Image borrowed from "A Beacon of Rebirth Poster Project."
From The Daily Yomiuri Online, June 14, 2011:
Posters that feature devastated residents of Kamaishi and Otsuchicho in Iwate Prefecture and carry messages of hope, inspiration and determination to recover have attracted people's attention.
The posters, produced by a 32-year-old advertising company employee in Morioka and others, have drawn reaction from overseas after they were introduced via the Internet.
On a visit to Kamaishi at the end of March, the 32-year-old man was moved by his encounters with people who had not abandoned their hope for the future even after losing everything. He decided to start the "'A Beacon of Rebirth' Poster Project" to inform people in other parts of Iwate Prefecture of their positive attitudes.
He asked his cameraman friend to take photos of the devastated people in Kamaishi and Otsuchicho against a background of debris. Based on interviews with the victims of the March 11 earthquake and tsunami, the man and his company colleague came up with slogans and included messages from victims to accompany the photos.
At first, the posters were displayed only at izakaya pubs and other locations in the prefecture. However, when the friend publicized the project on his Twitter account, messages from Internet users flooded in, including many from those who said they were moved by the project.
The man and his friend started a Web site at once and began to sell posters featuring the people of Kamaishi in sets of 13 at a price of 3,675 yen. They received more than 500 orders for the B-3 size posters by e-mail not only from within Japan, but also from overseas, including China and the United States.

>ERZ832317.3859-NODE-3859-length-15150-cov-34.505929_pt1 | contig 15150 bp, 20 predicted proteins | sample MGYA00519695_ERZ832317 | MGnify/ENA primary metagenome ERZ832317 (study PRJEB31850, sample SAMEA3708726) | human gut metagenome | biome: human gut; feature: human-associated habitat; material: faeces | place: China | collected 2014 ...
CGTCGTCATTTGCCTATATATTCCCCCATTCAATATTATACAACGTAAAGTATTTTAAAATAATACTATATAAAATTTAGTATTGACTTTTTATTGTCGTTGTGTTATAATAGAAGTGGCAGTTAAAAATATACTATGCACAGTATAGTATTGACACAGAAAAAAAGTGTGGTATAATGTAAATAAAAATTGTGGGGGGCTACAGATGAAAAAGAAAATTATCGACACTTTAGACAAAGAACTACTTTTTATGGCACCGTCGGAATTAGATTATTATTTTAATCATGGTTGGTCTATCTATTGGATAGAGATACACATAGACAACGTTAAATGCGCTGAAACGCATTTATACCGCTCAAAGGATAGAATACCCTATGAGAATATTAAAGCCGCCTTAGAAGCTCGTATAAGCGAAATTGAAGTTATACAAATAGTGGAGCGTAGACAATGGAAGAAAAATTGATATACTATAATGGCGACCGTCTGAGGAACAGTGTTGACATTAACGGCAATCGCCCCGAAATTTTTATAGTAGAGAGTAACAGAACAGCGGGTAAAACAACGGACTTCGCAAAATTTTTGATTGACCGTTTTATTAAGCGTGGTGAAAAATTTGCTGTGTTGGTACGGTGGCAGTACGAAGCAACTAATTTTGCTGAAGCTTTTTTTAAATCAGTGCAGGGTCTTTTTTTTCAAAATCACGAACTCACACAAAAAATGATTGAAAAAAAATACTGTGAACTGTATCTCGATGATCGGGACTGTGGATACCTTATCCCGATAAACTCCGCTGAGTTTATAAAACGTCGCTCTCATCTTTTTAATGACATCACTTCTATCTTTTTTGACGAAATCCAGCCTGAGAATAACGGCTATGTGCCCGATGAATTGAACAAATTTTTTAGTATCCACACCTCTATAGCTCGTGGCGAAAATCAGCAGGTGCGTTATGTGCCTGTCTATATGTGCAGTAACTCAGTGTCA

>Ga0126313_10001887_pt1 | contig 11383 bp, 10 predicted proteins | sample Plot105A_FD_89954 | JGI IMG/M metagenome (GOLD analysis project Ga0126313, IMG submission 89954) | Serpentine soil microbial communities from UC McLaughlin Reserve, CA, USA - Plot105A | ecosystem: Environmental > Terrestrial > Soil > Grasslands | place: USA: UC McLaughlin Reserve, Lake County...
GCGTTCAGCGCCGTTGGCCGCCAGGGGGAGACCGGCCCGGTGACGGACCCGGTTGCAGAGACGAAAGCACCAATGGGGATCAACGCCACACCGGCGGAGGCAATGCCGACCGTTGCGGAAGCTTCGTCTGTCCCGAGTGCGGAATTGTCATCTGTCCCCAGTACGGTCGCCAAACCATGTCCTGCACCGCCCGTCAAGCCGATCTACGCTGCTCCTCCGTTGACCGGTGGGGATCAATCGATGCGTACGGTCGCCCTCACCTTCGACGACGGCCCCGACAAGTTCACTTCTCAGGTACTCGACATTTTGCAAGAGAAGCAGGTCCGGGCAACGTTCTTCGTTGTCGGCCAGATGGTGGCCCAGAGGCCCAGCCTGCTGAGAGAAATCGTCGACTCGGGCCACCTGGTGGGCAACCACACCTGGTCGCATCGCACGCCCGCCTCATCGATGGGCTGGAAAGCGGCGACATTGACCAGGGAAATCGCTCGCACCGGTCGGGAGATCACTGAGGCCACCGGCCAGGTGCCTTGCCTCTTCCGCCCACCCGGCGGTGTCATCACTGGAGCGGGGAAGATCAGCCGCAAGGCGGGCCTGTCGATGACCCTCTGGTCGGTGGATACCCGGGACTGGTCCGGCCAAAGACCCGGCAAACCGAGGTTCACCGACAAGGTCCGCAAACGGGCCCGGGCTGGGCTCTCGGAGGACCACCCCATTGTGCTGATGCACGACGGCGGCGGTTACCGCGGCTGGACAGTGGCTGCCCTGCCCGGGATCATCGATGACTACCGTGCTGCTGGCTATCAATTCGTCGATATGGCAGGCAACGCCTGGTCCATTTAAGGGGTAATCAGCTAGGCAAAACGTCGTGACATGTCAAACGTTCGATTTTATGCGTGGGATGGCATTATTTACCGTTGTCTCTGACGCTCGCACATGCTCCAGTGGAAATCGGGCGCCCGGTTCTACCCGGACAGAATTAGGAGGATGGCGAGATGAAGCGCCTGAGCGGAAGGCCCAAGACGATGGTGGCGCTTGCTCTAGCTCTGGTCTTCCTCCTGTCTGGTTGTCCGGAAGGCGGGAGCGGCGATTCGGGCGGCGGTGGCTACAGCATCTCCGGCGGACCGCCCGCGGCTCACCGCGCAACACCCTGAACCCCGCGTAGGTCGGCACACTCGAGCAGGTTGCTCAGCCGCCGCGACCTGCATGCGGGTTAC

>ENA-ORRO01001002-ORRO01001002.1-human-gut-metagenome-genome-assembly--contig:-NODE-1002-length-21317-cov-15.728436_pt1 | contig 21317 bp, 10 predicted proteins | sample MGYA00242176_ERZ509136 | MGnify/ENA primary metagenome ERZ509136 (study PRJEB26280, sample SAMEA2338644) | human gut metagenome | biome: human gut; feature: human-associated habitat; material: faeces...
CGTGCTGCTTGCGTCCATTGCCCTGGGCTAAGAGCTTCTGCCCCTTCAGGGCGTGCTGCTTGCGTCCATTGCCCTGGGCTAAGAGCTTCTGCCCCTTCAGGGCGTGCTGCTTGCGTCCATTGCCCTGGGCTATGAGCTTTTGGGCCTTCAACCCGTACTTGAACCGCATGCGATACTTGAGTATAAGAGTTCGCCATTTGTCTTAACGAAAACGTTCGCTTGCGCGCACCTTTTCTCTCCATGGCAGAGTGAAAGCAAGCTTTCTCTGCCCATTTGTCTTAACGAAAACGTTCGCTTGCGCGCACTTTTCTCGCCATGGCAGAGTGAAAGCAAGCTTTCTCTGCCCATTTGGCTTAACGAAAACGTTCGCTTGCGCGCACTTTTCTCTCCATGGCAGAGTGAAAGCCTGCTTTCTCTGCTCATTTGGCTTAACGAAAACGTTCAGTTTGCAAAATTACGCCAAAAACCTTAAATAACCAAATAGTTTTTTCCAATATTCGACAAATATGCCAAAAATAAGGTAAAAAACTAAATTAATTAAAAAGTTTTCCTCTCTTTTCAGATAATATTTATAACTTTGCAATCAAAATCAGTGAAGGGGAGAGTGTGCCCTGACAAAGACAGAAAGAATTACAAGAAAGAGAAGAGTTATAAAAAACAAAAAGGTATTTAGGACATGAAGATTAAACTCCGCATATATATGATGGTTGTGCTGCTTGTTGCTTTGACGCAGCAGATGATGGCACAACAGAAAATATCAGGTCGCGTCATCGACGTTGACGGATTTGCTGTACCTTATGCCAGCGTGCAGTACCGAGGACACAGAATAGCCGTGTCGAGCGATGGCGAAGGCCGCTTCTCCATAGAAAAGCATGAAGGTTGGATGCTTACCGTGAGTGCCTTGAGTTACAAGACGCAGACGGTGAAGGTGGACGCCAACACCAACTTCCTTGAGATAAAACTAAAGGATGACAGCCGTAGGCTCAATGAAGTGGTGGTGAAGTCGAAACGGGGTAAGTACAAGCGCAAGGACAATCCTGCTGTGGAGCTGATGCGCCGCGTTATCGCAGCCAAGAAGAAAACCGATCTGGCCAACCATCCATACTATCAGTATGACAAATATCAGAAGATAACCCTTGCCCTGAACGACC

The pair have also decided to translate the messages into English by August and sell the posters overseas. All of the profits will be donated to disaster relief funds.
Takeichi Kimigahora, 33, who works for a marine products company in Kamaishi and aims to revive scallop fishing in the coastal Sanriku district in the prefecture, appears in a poster with his message of hope: "Don't give up! My scallops call out to me."
Kimigahora said, "I want to promote scallops in Sanriku for people I knew in the fishing industry who were killed in the disaster."
The message carried with a photo of Ryoichi Sasaki, 44, who clears rubble for a building maintenance company in Kamaishi, says, "Making memories, even out of mud and dust."
"All I wanna do is play ball, please...god." This message comes from Yuta Furusaki, 14, a third-year student at Kamaishi Higashi Middle School. He lost his baseball glove in the tsunami, then later received one as a donation. "My school was destroyed, but I'm glad if my message conveyed to people overseas how much I enjoy playing baseball," he said.
The posters can be found on the Web at: http://fukkou-noroshi.jp/